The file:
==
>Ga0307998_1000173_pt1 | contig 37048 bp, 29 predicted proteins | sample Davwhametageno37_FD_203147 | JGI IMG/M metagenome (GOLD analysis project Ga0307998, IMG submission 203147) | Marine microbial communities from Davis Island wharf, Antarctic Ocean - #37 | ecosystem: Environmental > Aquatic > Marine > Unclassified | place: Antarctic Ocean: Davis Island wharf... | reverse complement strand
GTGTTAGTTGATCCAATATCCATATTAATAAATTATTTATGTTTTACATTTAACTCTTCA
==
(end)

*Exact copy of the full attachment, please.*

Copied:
>Ga0307998_1000173_pt1 | contig 37048 bp, 29 predicted proteins | sample Davwhametageno37_FD_203147 | JGI IMG/M metagenome (GOLD analysis project Ga0307998, IMG submission 203147) | Marine microbial communities from Davis Island wharf, Antarctic Ocean - #37 | ecosystem: Environmental > Aquatic > Marine > Unclassified | place: Antarctic Ocean: Davis Island wharf... | reverse complement strand
GTGTTAGTTGATCCAATATCCATATTAATAAATTATTTATGTTTTACATTTAACTCTTCA